Kyu, a consultancy firm, has just published its annual barometer of the risks weighing on the supply chain. While the health crisis has dropped out of the top 10 concerns of the players questioned, geopolitical crises are fragmenting the world into blocks, and supply models are becoming regionalised. Not without risks.
The first risk cited by the supply chain managers surveyed by Kyu is the volatility of demand against a backdrop of inflation and sluggish growth. Given this uncertainty, is it necessary to replenish stocks? In electronics and telecoms, exports of integrated circuits are set to fall by 20% from China, Japan, Korea and Taiwan in 2023.
In the United States, purchasing managers frequently cite their inability to assess demand as the issue with the greatest impact on their relationships with suppliers.
In Europe, the mass retail sector is experiencing the same effects, as is the growing importance of the second-hand market. In all sectors, this trend requires suppliers to be flexible and geographically close, and companies to plan their supply chain more effectively.
Sharp rise in barriers to free trade
The second source of concern is the growing number of conflicts and tensions (Ukraine, Middle East, Taiwan, etc.). This upsurge in violence is reflected in a growing number of obstacles to free trade (sanctions, embargoes, increased customs duties, etc.).
There are currently around 3,000 of them, compared with just a few hundred 4 or 5 years ago", observes Thibaud Moulin, consultant at Kyu. We are seeing a reorganisation of flows to get round these constraints and the emergence of connector countries between the major blocks, such as Vietnam and Mexico.
In addition to these three strong trends, there is inflation (particularly in fuel prices, given the conflicts and tensions in the Middle East), cyber threats and a shortage of skilled labour, including in logistics.
In road transport, there is currently a shortage of 3.5 million drivers worldwide, including more than 2 million in China", points out Thibaud Moulin. In Asia, in Vietnam for example, fast-growing sectors are attracting textile workers who are then in short supply in that sector".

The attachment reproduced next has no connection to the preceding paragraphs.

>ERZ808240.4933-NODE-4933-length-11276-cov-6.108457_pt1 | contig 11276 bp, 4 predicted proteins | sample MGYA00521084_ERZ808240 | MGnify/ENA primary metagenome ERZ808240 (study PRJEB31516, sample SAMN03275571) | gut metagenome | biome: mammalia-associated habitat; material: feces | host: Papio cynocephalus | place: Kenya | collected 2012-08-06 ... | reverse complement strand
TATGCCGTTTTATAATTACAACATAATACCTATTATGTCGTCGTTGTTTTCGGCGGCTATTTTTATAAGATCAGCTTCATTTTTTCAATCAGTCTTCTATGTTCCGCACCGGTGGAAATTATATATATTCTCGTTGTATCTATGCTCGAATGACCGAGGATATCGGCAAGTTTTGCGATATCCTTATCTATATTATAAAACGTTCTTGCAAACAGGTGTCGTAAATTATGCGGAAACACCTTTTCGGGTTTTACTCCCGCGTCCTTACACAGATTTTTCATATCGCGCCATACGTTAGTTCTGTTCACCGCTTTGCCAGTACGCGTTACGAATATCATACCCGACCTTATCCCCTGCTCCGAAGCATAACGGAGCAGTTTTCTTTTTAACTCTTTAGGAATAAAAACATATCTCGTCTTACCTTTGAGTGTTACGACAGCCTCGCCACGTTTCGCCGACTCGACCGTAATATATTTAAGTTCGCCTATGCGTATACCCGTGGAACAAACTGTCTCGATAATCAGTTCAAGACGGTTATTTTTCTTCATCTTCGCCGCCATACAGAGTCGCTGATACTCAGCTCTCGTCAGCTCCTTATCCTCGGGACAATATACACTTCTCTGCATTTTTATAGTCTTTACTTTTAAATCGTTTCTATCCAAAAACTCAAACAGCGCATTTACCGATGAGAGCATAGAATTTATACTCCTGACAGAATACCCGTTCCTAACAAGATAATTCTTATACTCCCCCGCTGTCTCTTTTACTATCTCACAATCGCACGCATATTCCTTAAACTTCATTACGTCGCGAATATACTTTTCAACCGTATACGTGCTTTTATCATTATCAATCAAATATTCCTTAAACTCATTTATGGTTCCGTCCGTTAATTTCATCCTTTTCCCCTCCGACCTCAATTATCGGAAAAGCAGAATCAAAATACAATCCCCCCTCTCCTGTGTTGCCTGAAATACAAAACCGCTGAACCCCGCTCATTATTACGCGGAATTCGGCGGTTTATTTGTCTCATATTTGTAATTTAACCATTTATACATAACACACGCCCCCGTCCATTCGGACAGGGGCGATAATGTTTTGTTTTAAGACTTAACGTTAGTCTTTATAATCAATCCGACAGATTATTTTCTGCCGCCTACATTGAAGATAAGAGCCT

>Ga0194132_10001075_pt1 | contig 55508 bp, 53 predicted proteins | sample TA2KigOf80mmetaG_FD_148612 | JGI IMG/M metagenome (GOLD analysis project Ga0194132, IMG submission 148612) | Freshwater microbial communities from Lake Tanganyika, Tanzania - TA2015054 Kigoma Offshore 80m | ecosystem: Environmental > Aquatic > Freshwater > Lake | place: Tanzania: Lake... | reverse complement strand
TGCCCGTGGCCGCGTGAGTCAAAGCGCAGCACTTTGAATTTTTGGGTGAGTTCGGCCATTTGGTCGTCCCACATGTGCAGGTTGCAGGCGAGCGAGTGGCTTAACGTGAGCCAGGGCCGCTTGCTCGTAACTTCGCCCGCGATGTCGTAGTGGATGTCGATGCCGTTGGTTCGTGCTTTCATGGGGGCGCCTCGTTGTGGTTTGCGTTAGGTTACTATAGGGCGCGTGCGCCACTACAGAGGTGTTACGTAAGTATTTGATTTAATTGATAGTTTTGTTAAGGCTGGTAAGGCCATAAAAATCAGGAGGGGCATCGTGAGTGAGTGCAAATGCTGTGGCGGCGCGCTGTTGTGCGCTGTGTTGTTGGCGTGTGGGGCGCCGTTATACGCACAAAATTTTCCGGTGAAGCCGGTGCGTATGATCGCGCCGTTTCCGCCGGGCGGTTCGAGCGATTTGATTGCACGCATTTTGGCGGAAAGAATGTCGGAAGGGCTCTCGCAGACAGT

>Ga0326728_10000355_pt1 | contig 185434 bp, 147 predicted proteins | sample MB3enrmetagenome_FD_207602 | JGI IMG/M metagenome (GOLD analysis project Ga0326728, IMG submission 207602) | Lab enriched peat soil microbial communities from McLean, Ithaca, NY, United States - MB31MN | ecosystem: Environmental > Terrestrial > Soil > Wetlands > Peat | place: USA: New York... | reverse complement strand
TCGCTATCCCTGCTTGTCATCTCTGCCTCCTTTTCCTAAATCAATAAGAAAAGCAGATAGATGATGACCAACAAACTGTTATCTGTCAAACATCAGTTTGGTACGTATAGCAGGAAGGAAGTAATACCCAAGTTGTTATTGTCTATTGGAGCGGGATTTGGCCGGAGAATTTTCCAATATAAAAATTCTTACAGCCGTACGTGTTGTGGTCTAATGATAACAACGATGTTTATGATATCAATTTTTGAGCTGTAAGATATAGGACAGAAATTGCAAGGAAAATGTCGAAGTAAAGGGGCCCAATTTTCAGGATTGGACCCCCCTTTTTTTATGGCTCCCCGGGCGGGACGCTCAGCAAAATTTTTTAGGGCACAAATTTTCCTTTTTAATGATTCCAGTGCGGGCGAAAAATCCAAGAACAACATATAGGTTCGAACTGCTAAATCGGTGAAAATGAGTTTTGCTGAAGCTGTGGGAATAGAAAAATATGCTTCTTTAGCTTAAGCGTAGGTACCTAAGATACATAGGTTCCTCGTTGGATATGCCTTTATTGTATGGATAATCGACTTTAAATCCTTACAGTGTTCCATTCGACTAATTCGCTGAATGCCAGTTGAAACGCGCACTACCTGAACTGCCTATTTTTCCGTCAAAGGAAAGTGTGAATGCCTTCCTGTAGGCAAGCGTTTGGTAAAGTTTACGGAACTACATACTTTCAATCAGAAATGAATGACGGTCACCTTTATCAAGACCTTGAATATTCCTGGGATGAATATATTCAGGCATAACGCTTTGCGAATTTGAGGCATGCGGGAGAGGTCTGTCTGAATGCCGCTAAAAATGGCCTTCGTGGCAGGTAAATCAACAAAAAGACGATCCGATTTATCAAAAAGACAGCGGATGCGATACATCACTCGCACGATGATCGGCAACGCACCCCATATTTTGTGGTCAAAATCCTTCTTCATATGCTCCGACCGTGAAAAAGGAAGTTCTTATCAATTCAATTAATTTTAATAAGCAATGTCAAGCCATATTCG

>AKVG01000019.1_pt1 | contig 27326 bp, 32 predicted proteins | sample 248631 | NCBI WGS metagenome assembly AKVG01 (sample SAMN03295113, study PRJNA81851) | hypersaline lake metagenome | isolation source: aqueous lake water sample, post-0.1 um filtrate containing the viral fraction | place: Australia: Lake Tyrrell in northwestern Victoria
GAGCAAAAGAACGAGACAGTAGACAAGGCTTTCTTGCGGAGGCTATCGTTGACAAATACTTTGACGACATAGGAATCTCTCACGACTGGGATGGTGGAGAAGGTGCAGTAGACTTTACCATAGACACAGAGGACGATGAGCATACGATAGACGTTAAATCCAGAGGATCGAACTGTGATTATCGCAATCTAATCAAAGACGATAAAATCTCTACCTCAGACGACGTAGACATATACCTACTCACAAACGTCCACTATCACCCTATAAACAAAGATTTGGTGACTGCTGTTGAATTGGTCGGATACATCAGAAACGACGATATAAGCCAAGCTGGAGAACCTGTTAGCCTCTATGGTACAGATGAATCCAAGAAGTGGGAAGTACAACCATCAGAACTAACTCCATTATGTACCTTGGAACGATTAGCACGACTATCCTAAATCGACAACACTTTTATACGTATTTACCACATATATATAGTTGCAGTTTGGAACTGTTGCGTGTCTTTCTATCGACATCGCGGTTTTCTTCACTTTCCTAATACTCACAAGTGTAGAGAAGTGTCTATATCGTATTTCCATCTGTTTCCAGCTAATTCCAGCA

In addition, quality problems are emerging as a result of the reorganisation of supply chains with new suppliers. The climate and its impact on shipping, as well as shipping failures and increasingly stringent CSR regulatory compliance round out the top 10.
Glocal" rather than relocation
At a time when the Covid-19 pandemic has thrown supply chains into an era of uncertainty and called into question the foundations of globalisation, it is now time to turn inwards and focus on nearshoring.
"On a large scale, this movement is helping to fragment the world, contributing to cost inflation and weakening emerging countries", warns the Kyu barometer. This trend towards "glocal" (multi-local production) is strong and contradicts the prospects for reindustrialisation and relocation.
Across all sectors, 44% of the companies surveyed by Kyu want to return to outsourced activities. For Laurent Giordani, founder and director of Kyu, "relocations will only be to countries considered friendly and offering significant competitive advantages, such as Mexico for the United States and Eastern Europe for the Old Continent".
According to a survey carried out by OpinionWay for By. O Group and published on 20 January, nine out of ten French companies have no plans to relocate their activities in France.